Where to begin with such a title? As I am American, I guess that is where my story starts. Moving to Japan in 2000 was a life changer.
When you go from a place of long cold winters with brilliant summers and tree covered, well-everything, moving to a new land offers many jarring sights.
Electric poles stick out into the streets. Not on people’s property-that would be taking up their land. Nope, right in the street where you have to weave and bob around them in traffic. I have become adept at this and now do not even notice when I do it.
Food is fresh. As in you buy the food you are going to eat that day, you eat it, and you go shopping for 15 minutes again the next day. No more buying food for 2 weeks. No more thoughts of, “Why don’t I just go to Burger King and eat a bacon cheese burger?” No, you don’t do that anymore. Well I don’t do that anymore. I eat more vegetables and fish than before. The rice we buy and eat was grown in the prefecture we live.
Every year I go to a health check that costs me the equivalent of $12USD. It includes: barium stomach cancer check, lung cancer x-ray, urinalysis, fecal coliform check, blood pressure, EKG, blood test (cholesterol HDL/LDL, hemoglobin, etc.), height/weight check and a check by a doctor.
I never had, save for kids checks at elementary school, a health check growing up. I am much more likely to go to a doctor here if I think something is wrong-a big difference from my homeland where I avoided doctors because essentially I am cheap and do not have deep pockets.
People marvel at how Japanese live so long. If you could have a doctor tell you what to do every year and just followed 25% of the advice it might add years to ones life. Not to mention the tie in with my second observation about food and its freshness.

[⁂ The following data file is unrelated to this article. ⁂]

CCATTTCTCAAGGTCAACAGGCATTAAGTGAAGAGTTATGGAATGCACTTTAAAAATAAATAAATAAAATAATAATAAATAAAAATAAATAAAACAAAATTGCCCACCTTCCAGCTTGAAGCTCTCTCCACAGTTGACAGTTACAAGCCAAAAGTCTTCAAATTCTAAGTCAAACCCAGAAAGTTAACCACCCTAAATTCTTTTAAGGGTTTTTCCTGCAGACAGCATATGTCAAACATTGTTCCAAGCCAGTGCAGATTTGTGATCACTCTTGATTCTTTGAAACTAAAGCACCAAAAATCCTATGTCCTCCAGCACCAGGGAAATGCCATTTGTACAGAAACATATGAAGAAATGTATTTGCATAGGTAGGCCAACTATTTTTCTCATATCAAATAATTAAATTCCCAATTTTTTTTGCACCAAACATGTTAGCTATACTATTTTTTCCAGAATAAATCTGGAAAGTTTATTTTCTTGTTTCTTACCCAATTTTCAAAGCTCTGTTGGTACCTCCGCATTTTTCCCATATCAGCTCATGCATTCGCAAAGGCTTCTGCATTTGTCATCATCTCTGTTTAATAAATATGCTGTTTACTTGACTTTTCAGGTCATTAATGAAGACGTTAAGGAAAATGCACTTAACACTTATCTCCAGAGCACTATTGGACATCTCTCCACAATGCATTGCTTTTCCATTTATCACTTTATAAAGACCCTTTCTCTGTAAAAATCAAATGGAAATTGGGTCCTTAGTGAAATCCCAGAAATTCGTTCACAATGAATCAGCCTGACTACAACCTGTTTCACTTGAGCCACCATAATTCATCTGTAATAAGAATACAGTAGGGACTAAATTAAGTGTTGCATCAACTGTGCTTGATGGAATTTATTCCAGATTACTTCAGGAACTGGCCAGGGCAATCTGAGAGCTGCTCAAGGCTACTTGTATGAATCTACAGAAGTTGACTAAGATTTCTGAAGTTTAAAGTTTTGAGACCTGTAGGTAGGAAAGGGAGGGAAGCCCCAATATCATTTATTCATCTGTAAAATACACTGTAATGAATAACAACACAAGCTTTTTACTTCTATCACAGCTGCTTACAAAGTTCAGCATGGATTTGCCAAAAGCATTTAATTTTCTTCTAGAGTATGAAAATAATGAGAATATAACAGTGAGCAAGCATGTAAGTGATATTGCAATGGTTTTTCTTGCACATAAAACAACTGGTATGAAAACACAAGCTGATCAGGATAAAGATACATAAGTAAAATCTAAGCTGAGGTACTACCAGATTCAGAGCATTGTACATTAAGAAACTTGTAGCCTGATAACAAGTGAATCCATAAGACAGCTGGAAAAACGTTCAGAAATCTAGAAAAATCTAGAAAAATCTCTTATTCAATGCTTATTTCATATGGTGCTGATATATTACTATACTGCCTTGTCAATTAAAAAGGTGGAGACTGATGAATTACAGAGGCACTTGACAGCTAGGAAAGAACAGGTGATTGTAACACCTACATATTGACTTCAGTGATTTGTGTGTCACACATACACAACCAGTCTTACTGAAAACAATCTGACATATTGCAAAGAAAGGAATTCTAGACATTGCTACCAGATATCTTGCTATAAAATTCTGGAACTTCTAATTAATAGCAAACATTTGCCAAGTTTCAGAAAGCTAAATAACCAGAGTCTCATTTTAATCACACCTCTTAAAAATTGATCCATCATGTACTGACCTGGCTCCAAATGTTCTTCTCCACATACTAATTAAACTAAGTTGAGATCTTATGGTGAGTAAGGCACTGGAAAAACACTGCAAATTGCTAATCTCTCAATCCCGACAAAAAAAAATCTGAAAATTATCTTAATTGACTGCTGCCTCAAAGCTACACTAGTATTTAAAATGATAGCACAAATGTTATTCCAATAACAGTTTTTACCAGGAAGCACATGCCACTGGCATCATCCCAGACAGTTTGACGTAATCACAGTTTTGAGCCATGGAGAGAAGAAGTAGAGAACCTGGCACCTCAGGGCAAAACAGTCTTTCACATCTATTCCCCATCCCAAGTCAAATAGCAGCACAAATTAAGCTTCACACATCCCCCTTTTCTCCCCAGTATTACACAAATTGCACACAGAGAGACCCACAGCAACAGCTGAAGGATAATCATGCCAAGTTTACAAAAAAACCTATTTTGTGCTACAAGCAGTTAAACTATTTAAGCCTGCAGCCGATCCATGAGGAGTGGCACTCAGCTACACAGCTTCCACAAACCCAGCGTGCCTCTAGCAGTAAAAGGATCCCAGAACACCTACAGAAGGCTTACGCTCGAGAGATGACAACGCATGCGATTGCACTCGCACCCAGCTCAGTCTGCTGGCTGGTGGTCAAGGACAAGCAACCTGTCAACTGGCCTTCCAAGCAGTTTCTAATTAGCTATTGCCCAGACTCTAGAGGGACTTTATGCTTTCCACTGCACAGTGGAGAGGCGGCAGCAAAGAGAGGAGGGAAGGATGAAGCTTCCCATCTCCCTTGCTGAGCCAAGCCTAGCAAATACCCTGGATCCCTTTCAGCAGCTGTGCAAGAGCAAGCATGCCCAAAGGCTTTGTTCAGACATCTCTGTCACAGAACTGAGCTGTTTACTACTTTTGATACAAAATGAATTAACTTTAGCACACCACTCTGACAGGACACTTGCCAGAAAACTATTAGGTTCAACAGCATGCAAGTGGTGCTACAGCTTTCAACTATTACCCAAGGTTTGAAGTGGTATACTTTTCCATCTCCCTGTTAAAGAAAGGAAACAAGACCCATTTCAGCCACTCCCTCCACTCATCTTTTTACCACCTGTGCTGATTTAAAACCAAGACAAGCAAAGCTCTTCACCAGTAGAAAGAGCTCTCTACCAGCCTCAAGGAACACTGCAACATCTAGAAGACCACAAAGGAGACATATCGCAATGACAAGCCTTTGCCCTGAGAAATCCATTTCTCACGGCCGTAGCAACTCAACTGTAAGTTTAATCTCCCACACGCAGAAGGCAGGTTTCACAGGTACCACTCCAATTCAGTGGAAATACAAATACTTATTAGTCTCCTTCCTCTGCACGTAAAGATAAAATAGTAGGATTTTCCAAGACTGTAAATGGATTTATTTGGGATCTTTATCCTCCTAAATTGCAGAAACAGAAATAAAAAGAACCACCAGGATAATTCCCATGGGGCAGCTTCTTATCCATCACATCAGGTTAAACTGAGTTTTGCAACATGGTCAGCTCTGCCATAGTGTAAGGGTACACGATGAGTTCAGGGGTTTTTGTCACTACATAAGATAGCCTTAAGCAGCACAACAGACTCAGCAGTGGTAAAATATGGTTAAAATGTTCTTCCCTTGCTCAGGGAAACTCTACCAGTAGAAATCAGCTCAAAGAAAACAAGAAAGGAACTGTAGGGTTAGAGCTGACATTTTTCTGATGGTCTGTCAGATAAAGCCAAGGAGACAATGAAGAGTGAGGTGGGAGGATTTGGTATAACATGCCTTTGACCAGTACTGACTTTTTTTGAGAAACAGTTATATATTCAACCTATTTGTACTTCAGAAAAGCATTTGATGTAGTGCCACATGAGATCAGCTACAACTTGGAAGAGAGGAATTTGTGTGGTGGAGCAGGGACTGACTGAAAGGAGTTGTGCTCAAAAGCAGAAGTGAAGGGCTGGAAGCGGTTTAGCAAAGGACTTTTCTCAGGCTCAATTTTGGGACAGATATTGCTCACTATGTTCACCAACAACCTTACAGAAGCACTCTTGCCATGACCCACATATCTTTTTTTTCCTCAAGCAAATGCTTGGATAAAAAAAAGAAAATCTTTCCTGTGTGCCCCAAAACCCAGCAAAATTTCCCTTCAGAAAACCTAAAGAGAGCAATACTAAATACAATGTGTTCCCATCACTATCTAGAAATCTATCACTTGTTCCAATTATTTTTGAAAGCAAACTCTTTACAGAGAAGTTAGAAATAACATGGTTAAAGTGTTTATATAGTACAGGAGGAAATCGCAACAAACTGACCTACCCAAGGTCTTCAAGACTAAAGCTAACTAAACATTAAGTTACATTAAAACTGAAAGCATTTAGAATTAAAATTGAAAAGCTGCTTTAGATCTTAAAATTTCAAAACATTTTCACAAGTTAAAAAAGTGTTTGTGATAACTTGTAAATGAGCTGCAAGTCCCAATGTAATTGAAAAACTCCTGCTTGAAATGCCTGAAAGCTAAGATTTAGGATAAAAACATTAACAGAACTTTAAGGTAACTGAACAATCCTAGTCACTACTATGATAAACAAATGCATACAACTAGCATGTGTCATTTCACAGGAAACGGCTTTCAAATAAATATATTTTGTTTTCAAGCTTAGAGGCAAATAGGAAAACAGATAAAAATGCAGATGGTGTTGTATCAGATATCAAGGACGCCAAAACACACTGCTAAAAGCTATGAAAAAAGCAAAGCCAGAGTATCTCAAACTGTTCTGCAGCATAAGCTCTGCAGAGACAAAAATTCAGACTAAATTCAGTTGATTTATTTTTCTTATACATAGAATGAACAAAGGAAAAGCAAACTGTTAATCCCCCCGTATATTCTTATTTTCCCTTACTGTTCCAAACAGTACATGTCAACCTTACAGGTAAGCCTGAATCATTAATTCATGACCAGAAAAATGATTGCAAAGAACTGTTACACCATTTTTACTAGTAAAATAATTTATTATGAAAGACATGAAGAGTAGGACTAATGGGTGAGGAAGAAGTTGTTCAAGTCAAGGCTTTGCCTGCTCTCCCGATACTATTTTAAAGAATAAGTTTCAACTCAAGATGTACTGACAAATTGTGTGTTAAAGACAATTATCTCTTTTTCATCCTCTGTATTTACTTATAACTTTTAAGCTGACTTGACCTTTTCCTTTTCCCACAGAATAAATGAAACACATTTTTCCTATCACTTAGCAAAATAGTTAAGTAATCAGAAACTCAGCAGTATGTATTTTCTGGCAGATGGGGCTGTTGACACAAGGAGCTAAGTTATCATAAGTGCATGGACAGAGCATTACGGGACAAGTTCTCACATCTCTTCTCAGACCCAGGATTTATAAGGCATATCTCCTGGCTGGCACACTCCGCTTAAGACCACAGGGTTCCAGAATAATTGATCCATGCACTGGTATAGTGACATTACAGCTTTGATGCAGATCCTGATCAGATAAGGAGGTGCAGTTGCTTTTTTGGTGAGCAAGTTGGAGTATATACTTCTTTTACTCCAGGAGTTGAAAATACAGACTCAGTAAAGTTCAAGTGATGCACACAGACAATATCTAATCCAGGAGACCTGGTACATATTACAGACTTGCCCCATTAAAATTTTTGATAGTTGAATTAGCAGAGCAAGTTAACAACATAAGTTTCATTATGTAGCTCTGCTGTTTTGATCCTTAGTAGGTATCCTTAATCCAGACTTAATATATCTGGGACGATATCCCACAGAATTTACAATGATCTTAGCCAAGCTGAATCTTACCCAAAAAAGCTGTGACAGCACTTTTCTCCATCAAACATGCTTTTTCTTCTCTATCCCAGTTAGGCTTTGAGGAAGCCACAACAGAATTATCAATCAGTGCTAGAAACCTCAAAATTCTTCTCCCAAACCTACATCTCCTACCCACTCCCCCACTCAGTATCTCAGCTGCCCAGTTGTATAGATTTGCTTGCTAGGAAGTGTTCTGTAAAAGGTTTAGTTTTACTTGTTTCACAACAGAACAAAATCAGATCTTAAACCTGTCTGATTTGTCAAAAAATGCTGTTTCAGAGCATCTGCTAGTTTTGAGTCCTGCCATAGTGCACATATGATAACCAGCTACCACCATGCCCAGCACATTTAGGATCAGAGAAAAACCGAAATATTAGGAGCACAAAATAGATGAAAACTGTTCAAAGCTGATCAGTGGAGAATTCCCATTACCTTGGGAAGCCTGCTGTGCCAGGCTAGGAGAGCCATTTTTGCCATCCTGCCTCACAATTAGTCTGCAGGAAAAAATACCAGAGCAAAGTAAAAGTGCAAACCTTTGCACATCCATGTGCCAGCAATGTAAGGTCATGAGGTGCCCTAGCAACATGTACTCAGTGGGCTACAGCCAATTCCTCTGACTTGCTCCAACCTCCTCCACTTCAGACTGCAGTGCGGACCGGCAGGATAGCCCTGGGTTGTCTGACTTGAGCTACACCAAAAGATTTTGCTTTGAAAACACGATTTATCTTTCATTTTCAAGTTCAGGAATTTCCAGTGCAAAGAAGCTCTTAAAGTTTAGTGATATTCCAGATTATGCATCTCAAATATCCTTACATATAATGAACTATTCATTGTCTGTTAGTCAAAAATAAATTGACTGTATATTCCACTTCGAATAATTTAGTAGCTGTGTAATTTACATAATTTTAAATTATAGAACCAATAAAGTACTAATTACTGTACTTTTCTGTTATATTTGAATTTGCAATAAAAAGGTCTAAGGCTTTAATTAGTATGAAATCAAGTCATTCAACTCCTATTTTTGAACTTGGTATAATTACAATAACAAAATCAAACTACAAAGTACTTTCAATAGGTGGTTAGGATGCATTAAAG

Oops, do you see what is happening here? I am starting to turn this post from an observation of what becomes normal into a comparison between two places and there is always something bad when you do that. Why? Because one side will always be demolished. It’s an unfair thing to compare one country or people against another-unconsciously I was stacking the deck in the Japanese favor. No, Japan is not better than America, just different. So after nearly 20 years what is normal that was not normal before?
I am. I don’t see myself as a foreigner here, even though my face clearly is. After such a long time and coming here relatively young I am a man betwixt nationalities. I relate to Japanese people, but I am not from here. I understand some of what Americans think, but have supplanted it with another set of mistranslated rules.
I have changed as I lived here to the point where I am now comfortable being a resident. Life feels normal in every way, even if I marvel at the different sort of life I am living from the rest of my family. Again not positives, just differences.
I hope that where ever you may be, you are taking note of the people and things around you. If you are a writer this is an essential point. Observe people, learn and understand them if at all possible. Write it down and relive what you have observed. Pass it on to the next person to savor, to enjoy. Make the normal in your life the extraordinary for others lives. And above all-